Two years ago this weekend, the day after You Know Who became you know what, millions of people marched in cities across the country. It was the starting point, or at least the most prominent moment, of what is called the Women’s March movement to advocate women’s rights, workers’ rights, immigration reform, and several other important issues, not to mention respect of others and anger toward You Know Who and his right-of-center cronies. Here in Madison on that day, an estimated 75,000 to 100,000 participants marched up State Street and assembled at the Capitol Square.
Yesterday (January 19), not only in Washington but across the country, the anniversary of that march was commemorated by another round of marches and rallies. Yes, a march and rally was held here in Madison as well. No, unfortunately, it wasn’t as big as the one that occurred two years ago; the estimated number attending at the State Capitol was reported at 700. Perhaps it the snow and cold that kept some people away (Madison had received 4.5 inches of snow in the overnight hours), but 700 is still a pretty decent number all things considered.
Unfortunately, I was not in attendance at Madison’s march on Saturday. In my defense, I thought it would be starting later than it turned out. Whoops. In my much better defense, I spent all Saturday morning composing an e-mail to the personal references in my job search last summer, which was something I had been meaning to do but either couldn’t get around to or didn’t know what to say (expressing how I feel is not my strongest skill).
You may be thinking that with the success last November of political candidates that Women’s March participants would generally support, said marchers would just sit back and let the candidates-turned-representatives do their thing. Well, you’d be wrong. It doesn’t matter which people from which political parties occupy which seats in whatever assemblies. There are still issues with diversity and fair treatment and respect for women and a litany of other issues of great societal import that must be addressed by those lawmakers. And if it means bundling up and marching up a snow-covered street (or at least doing so in spirit *sheepishly raises my hand*) to get the message out, so be it.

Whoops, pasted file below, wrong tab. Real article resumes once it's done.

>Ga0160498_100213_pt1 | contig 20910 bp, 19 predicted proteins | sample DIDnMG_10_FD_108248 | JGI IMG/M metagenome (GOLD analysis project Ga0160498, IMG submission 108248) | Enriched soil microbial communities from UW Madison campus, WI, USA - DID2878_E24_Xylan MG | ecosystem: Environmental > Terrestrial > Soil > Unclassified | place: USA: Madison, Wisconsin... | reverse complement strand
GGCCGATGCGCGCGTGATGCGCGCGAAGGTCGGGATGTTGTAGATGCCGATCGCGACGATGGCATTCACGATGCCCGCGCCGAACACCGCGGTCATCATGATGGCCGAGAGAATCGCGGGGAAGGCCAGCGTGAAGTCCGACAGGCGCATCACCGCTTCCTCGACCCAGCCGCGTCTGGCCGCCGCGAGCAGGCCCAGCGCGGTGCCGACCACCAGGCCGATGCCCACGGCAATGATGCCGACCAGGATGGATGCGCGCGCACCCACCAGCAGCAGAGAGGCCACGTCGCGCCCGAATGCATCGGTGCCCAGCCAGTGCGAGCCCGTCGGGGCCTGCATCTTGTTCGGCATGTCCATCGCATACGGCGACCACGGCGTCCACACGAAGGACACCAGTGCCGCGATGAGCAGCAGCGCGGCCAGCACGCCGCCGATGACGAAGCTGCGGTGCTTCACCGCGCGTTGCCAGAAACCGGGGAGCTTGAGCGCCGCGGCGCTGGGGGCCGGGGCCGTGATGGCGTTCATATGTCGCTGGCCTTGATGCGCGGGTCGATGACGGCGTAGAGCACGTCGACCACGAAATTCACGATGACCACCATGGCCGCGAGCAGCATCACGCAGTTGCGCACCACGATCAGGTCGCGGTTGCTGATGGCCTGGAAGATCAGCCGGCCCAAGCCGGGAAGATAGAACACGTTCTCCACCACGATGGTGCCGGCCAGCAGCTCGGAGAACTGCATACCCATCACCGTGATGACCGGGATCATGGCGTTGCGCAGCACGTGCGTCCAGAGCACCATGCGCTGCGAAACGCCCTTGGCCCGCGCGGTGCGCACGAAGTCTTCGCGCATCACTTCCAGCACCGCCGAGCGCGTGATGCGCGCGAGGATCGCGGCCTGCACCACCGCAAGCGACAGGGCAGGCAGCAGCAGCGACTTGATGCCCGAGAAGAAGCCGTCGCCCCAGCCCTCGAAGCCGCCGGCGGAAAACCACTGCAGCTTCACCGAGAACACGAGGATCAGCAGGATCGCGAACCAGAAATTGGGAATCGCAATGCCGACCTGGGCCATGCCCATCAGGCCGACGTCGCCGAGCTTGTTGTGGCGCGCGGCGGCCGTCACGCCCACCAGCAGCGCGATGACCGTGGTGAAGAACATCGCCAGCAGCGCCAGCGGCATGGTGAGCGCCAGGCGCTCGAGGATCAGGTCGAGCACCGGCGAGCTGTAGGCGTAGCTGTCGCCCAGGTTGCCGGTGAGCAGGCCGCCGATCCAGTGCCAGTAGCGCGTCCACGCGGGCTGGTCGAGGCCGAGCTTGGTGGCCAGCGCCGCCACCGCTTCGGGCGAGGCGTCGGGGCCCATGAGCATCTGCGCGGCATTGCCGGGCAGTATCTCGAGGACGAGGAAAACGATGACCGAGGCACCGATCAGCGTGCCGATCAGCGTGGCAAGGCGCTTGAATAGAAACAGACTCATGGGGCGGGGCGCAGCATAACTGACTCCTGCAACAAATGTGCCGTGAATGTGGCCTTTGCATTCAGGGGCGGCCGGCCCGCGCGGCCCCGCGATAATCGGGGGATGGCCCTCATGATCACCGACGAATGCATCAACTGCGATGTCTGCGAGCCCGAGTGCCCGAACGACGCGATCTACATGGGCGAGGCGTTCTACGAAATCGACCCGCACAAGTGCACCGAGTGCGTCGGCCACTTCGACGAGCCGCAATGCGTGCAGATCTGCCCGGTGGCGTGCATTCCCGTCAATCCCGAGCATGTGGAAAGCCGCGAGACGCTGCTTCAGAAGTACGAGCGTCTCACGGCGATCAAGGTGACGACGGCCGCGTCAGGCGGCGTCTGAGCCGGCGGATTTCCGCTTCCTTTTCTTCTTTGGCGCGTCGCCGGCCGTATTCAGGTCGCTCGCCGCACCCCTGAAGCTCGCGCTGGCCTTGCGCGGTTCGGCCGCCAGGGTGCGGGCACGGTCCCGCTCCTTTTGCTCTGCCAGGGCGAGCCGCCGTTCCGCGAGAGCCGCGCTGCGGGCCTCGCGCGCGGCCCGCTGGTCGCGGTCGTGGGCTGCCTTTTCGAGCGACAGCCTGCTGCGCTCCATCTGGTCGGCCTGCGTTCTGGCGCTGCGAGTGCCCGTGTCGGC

With all that’s going on in our land, it’s natural to get angry. Heck, it’s downright easy to get angry. I admit I get angry easily, even if I may not always show it outwardly. Late this past week, the opinions of a blogger I follow contended she doesn’t see herself as a feminist, though she supports equal rights on the basis of gender, and that one gender shouldn’t be alienated for the sake of another’s advancement. (No, I’m not naming her. Yes, I need to identify her by gender.) But it’s not so much all that as her citing by name a couple of “other side of the aisle” “opinionists” she has read and, if not agreed with, at least listened to. Both of them were men. At least one of them is an idiot, for he’s made outlandish claims such as those found here, here, here, and here, has and has deservedly suffered some consequences, as proven here. No, I don’t think he’s as “well reasoned” as she thinks she is.
I admit that her post and its timing, coming on the same weekend as the 2019 Women’s March weekend, left me disgusted. It felt like a shot across the movement’s bow, if not a middle finger. Yes, I know, it’s good to hear more than one side on things, for it helps base one’s opinion. I just wish she’d frequently consider people with, say, a brain and a ton of respect. (I know, they can’t all be as nuanced and respectful as, say, Shields & Brooks, but still…)
I also hope she would take into consideration the fact that she and I both have a figurative target on our backs. The reason I’m disgusted by many from “the other side of the aisle” is that they treat me and my fellow trans sisters and brothers as an “other.” And if you haven’t been paying attention the past 24 months, they also treat in the same way those who are not straight, not white, not male, not Anglo-Saxon, not Protestant, not a native-born American, and not of a European ethnicity. (I will just say she falls into at least two of those categories.) If they treat me as less than human, and if they also treat others who are not like them as less than human, than I’m not going to give them the time of day, nor will I put up with their arguments, no matter how “respectful” they come across as or how much they demand to be listened to.
I must make clear that I don’t take any joy in writing this post; I try to have a happy-go-lucky attitude on here. I also must make crystal clear that I bid no personal ill will toward this blogger; it’s her brain and her right to form it. It’s just that when I see an “opinionist” make a stand that’s disgusting and/or pure taunting, and then by hook or crook demands or gains “respect” from an audience for doing so (note the quotes around “respect”), it really gets under my skin. And it makes me want to stand up and say, “Uh uh! No! You shouldn’t get away with it without being challenged.”
That’s part of why I’m writing this today, and it’s why hundreds of thousands of people marched on Saturday. Stay riled up and give ’em hell, everyone. It’s hard work, it’s not easy, and it won’t always be pretty, but it has to be done.